Citation. Hishon v. King & Spalding, 467 U.S. 69, 104 S. Ct. 2229, 81 L. Ed. 2d 59, 52 U.S.L.W. 4627, 34 Fair Empl. Prac. Cas. (BNA) 1406, 34 Empl. Prac. Dec. (CCH) P34,387 (U.S. May 22, 1984)
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Brief Fact Summary.
Petitioner alleges that her failure to be promoted to partner at Defendant law firm was due to her gender, and has brought suit under Title VII. The lower court held that Title VII doesn’t apply to law partnerships; she appeals.
Synopsis of Rule of Law.
Title VII prohibits discrimination by employers in the context of any contractual employer/employee relationship, including law partnerships.
Petitioner, Elizabeth Hishon, an associate with Defendant law firm, alleges that she was twice passed up for the opportunity to become a partner at the firm, despite the fact that this privilege was granted “as a matter of course” for almost all of its other associates. She brought a Title VII claim against the firm for discrimination on the basis of sex, and the District Court concluded that Title VII did not apply to the selection of partners in a law partnership. Petitioner appeals.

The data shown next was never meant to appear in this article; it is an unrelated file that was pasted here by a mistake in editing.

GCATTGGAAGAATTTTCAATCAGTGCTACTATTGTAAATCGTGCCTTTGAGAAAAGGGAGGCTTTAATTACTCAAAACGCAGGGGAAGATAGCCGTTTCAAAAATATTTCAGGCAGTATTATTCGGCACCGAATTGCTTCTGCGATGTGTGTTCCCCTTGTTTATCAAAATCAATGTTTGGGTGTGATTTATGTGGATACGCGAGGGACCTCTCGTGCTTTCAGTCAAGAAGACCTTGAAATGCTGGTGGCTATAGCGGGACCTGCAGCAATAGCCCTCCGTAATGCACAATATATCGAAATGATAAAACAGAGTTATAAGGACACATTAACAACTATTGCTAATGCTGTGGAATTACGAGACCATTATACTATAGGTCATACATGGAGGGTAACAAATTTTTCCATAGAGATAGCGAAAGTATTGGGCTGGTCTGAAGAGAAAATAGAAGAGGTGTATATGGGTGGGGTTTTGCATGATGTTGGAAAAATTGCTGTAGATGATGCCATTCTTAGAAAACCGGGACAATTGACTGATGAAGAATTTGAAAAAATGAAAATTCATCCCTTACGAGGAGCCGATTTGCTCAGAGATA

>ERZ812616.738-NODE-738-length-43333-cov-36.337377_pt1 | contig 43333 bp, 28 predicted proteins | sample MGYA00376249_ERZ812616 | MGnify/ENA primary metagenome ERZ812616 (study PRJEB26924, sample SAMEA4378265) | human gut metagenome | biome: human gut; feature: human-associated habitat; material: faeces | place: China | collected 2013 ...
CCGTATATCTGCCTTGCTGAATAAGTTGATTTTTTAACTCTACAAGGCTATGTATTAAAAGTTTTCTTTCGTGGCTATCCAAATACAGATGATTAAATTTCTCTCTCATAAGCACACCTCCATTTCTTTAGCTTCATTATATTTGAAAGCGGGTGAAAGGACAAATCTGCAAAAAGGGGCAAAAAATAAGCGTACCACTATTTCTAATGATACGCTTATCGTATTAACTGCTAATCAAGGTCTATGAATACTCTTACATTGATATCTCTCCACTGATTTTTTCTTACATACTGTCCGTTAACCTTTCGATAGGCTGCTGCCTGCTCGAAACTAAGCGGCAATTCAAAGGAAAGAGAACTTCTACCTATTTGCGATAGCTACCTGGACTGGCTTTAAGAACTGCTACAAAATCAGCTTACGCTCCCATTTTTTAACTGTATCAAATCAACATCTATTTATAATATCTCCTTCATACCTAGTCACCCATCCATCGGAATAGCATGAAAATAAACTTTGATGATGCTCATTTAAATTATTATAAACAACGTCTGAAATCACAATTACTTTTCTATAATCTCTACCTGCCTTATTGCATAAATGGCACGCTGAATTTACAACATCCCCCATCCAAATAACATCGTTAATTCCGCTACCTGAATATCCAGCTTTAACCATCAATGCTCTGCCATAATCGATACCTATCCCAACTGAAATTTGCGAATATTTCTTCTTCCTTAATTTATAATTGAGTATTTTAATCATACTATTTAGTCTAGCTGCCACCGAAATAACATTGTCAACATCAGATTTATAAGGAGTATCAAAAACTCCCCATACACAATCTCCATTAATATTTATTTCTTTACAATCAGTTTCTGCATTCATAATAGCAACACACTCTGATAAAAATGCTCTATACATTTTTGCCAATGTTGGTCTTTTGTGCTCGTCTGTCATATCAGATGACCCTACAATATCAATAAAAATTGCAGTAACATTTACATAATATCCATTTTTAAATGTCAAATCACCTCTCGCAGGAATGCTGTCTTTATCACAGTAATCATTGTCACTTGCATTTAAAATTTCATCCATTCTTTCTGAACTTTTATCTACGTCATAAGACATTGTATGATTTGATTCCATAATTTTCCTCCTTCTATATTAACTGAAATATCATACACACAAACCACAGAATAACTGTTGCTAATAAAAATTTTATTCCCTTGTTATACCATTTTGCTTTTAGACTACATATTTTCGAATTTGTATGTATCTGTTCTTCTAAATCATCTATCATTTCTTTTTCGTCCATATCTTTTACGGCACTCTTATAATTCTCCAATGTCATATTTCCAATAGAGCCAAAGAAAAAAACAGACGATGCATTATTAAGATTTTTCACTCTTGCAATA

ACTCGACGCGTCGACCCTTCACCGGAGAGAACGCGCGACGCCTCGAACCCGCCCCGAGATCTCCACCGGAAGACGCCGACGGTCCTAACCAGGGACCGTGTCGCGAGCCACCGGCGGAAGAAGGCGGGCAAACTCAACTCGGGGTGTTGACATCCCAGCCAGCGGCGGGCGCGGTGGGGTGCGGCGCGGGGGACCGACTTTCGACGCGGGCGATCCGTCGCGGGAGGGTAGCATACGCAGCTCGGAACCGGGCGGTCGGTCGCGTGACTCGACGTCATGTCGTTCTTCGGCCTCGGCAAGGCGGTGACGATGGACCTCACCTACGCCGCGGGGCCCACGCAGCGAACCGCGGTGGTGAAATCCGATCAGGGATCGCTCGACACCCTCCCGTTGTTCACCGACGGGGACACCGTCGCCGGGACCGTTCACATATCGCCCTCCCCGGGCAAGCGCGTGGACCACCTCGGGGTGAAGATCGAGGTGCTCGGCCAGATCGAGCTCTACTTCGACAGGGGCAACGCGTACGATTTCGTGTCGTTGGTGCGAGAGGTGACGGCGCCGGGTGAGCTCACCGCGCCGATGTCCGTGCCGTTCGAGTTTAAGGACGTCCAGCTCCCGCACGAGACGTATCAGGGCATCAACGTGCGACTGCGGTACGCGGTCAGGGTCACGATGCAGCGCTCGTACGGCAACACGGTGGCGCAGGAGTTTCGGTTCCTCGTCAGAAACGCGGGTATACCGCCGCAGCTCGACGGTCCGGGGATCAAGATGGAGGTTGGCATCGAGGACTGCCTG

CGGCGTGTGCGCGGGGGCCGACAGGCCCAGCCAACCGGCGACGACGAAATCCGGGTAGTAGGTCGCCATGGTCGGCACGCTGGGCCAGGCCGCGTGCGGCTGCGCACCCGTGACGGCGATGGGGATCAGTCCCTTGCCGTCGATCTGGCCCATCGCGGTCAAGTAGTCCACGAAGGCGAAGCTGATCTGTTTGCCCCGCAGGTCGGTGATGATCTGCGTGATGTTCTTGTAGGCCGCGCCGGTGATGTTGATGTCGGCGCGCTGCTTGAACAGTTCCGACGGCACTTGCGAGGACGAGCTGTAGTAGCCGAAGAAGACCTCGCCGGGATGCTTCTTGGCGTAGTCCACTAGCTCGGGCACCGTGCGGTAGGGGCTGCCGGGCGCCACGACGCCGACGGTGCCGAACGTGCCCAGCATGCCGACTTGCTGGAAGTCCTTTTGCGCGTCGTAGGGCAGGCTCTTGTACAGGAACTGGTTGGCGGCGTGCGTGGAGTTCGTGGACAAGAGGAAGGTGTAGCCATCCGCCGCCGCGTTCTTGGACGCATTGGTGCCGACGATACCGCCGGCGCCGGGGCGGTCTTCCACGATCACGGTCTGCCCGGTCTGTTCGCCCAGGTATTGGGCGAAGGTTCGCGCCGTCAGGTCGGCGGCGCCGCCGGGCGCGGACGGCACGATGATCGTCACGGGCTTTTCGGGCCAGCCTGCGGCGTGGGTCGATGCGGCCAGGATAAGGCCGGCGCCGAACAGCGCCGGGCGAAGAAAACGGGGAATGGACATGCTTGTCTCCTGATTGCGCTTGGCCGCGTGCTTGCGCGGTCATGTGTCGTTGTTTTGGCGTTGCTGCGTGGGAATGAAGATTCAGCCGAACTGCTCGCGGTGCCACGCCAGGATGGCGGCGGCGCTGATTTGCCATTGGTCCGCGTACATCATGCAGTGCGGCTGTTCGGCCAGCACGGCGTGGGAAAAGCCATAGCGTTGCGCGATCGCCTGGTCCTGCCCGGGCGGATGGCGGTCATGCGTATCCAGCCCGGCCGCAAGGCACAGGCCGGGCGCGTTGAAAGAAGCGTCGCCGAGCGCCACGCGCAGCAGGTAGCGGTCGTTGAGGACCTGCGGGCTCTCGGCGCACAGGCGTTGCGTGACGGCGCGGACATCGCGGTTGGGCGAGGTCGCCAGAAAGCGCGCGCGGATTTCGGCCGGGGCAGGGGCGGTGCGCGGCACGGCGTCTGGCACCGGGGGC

Did the District Court properly dismiss Petitioner’s Title VII discrimination complaint?
Title VII applies to all contractual employment situations. The promise of consideration for partner status was clearly one of the strongest factors inducing Petitioner to accept an associateship with Defendant, and should be considered one of the “privileges” delineated in Title VII.
There is nothing in the text or procedural history of Title VII to suggest that Congress ever intended to exempt partnership decisions from its protections.
Powell: Agrees with reasoning, but does not believe that Title VII should be explicitly extended to the management of a law firm by its partners, as law partners manage their associates via an entirely differently relationship from the usual employer/employee structure.
Despite this holding, many courts have been reluctant to review partnership decisions as a practical matter.